From Atlanta to the promised land — by bus, of course



At 9:30 a.m. Saturday, two buses from Cobb County, sponsored by the NAACP, rolled into Washington.

It was 14.5 hours after their scheduled — but not actual — departure time of 7 p.m. Friday. They were late for the start of the 50th anniversary of the March on Washington and anxious.

It had been a long ride. First, before the two chartered buses even rolled out of Marietta, the bus driver announced that the lead bus was acting up and had to be replaced. So they drove to East Point to get a new one.

Then there was a violent thunderstorm in North Georgia. Rush hour traffic in Virginia. There were two gas-and-bathroom breaks, one in North Carolina and another at 5:30 a.m. in Virginia, where chapter president Deane Bonner announced that there would not be a breakfast stop.

“We have to go straight to the rally,” she said. “I think we can all agree on that.”

No one objected.

Unlike most of the riders, 73-year-old Dorothy Matthews was already awake when the bus rolled into the Virginia gas station. While those around her slept, she quietly sang the spiritual “You Are my Fortress.”

“This is when I usually wake up,” she said. “I sing songs of thanks and being blessed. I am thankful and blessed today.”

More than 100 people had made the journey from Cobb on the two buses. Black people. White people. The elderly and kids.

“This is like being a part of history. It is amazing,” said 22-year-old LaToya Freeman, who was wearing a black Trayvon Martin T-shirt. “I never thought I would be part of something like this.”

When the weary travellers at last reached Washington, the buses swung into RFK Stadium, where they linked up with thousands of other marchers, converging on Washington in hundreds of buses.

If there were ever a symbol of the civil rights movement, it would be the bus.

It was a bus, albeit a municipal one, that launched the movement, when black seamstress Rosa Parks defied the driver’s command to move to the back.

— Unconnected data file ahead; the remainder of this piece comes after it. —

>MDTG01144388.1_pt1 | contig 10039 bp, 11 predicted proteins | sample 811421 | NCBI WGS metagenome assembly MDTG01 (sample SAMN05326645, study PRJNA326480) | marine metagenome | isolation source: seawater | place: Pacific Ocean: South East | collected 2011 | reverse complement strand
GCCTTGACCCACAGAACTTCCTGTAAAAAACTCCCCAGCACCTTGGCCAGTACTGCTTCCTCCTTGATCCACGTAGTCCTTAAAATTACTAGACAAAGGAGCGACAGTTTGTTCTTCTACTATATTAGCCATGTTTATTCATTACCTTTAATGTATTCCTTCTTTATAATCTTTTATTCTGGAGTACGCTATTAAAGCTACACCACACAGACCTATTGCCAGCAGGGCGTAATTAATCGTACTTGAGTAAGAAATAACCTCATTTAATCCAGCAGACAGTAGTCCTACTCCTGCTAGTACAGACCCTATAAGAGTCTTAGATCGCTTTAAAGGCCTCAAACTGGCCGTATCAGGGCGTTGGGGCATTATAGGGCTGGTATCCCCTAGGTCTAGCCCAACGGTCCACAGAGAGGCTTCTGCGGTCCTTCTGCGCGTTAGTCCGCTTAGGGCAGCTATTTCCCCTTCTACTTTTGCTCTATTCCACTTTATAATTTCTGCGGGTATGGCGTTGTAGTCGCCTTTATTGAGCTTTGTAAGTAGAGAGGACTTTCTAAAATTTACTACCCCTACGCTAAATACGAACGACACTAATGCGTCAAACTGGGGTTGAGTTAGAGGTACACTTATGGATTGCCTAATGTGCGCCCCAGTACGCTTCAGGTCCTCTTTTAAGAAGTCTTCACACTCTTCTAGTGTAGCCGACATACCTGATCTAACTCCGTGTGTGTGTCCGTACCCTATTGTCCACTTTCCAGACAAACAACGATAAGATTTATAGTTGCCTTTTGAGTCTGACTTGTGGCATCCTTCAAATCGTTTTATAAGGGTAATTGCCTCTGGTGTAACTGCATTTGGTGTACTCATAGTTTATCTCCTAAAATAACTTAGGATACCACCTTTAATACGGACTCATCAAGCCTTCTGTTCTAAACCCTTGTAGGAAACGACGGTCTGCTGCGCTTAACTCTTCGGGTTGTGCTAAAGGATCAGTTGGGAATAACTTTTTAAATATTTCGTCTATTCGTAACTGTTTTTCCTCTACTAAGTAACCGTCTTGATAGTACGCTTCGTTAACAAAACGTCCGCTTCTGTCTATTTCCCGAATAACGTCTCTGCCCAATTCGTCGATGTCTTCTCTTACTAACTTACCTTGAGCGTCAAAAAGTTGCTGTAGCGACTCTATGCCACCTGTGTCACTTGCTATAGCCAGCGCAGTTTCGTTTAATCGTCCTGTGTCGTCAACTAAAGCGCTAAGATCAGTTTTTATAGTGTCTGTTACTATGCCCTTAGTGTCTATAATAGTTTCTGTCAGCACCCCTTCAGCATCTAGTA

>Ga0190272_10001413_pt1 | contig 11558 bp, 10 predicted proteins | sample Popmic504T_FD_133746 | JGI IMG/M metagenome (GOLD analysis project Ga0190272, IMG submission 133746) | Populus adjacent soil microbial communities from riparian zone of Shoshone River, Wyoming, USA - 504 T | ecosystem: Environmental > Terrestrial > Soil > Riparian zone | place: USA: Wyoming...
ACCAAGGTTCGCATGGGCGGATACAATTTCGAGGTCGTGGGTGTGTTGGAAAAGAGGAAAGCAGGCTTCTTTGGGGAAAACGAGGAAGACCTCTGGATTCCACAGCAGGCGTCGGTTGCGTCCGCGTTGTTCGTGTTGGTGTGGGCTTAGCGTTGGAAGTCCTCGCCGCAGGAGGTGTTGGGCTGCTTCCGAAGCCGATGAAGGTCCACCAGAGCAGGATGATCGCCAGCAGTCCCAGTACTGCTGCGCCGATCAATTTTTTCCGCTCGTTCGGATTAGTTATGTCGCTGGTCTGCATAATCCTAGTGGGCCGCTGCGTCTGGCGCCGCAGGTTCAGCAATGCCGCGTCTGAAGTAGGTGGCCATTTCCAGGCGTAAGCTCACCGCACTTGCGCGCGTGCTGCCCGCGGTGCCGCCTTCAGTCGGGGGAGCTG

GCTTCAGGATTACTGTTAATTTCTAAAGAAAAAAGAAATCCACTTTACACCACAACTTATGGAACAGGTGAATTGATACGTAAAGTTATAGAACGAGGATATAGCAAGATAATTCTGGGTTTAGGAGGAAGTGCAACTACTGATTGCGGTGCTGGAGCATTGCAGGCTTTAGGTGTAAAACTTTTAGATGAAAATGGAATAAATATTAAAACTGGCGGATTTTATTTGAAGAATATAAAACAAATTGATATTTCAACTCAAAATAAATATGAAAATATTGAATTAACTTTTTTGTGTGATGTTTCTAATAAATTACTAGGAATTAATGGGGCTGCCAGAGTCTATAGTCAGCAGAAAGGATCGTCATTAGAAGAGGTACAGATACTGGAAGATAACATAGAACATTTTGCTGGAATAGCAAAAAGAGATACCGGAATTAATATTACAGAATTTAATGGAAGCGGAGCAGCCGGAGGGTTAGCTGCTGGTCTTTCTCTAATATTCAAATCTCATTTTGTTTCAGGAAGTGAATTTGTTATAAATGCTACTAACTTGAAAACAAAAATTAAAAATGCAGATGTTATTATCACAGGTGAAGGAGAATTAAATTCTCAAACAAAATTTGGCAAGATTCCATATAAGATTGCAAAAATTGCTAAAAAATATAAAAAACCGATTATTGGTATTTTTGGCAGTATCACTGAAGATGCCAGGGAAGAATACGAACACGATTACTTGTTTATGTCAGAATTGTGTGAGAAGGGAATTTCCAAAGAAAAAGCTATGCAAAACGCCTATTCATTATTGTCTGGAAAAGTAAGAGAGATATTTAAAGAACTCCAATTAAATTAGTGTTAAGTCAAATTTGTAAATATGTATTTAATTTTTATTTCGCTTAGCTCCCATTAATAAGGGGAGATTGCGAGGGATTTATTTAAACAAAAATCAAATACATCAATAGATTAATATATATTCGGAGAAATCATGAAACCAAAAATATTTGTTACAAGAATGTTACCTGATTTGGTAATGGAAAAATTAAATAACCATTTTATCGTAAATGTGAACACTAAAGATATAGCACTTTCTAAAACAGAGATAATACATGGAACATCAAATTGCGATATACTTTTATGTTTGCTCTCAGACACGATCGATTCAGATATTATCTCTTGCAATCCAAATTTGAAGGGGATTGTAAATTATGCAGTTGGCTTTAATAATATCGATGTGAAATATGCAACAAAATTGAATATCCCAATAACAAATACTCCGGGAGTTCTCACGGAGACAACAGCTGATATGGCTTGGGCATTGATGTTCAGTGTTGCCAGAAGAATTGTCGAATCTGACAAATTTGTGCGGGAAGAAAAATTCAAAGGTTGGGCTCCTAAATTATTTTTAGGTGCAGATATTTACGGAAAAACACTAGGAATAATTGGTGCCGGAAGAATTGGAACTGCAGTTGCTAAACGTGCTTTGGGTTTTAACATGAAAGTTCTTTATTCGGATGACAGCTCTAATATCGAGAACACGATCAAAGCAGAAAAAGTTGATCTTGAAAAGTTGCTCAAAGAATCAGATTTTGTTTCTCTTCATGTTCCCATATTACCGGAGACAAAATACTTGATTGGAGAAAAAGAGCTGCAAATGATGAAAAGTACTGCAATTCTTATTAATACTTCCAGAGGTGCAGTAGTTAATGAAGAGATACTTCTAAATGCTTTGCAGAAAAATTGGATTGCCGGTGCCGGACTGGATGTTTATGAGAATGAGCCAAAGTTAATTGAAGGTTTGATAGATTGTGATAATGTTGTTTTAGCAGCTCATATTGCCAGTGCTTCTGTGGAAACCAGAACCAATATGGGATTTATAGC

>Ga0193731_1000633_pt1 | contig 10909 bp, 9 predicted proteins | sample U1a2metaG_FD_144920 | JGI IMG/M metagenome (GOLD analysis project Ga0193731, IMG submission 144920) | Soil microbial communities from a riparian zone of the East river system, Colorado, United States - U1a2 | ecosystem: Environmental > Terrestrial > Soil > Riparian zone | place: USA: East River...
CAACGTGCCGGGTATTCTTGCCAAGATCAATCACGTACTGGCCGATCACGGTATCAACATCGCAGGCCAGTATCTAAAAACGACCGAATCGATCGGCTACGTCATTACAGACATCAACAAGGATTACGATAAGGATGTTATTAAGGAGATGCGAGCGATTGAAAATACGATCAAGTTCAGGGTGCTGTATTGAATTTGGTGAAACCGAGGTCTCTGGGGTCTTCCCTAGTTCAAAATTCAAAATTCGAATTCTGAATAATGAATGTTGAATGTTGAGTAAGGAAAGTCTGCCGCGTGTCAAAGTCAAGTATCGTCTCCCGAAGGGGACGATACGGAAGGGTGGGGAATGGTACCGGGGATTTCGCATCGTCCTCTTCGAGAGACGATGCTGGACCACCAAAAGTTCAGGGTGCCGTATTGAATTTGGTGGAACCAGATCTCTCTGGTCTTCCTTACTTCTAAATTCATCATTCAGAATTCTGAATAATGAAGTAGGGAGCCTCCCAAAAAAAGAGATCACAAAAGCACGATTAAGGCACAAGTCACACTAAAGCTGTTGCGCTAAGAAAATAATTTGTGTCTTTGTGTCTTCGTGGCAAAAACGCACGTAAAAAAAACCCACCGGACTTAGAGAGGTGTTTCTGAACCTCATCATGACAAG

Atlanta congressman John Lewis was one of hundreds of Freedom Riders, black and white, who were beaten and whose buses were firebombed when they tried to challenge interstate travel restrictions.

And it was on buses that many of the 250,000 people who attended the 1963 March for Jobs and Freedom got to Washington.

No one on either Cobb bus had attended the ‘63 march, where Martin Luther King Jr. set a tone for the nation with his “I Have a Dream” speech.

But for several, 2013 was a chance for redemption. Lorraine Mills took a day off from her job at a grocery store to do what she didn’t do 50 years ago when she was a student at Russell Sage College.

“One weekend in July (of 1963) some of us drove down to Washington and went to the Lincoln Memorial. It was dark, but they turned the lights on for us,” Mills said. “But I didn’t come to the March. I don’t remember if they had any buses going from my school.”

Mills, 70, said that when she heard that buses would be going to Washington this year, she jumped at the chance. The decision was solidified when she heard a radio story about Viola Liuzzo.

Liuzzo was a 39-year-old white woman killed in 1965 on the highway between Selma and Montgomery as she shuttled black marchers.

“She was (one of the) only white women killed during the movement,” Mills said. “So for me, I am kind of closing a chapter.”

Dianne Mathiowetz, a retired auto worker and veteran activist, was in high school in Minnesota when the original march happened. But in 1966, she was a college student at Rosary College in Chicago when civil rights marchers were met with violence in the Chicago suburb of Cicero.

“The civil rights movement has had a major impact on my life. I have been watching since (the 1957 integration of a high school in) Little Rock, and I was outraged that white adults were trying to prevent those students from going to school,” said Mathiowetz.

When she saw what was happening in Chicago, she said, she got mad and led a march of 24 students. “The movement altered my perception of justice and what was right and wrong with this country.”

Sam Manuel, 63, of Atlanta, said he was moved to travel to Washington “to celebrate 1963, but to also protest the Supreme Court’s effort to overturn those gains.” He said Saturday’s turnout will send a message to the court, “that it won’t happen without a fight.”

Football players Ryan and Brandon Ross missed their first high school football game Friday. Both are starters.

“I wanted to play, but this was important,” Brandon said.

Their mother, Mary Ross, is executive director of the NAACP’s Atlanta chapter. She said it was never an option for her sons to miss the march.

“They are in the 10th grade,” she said. “There will be more games.”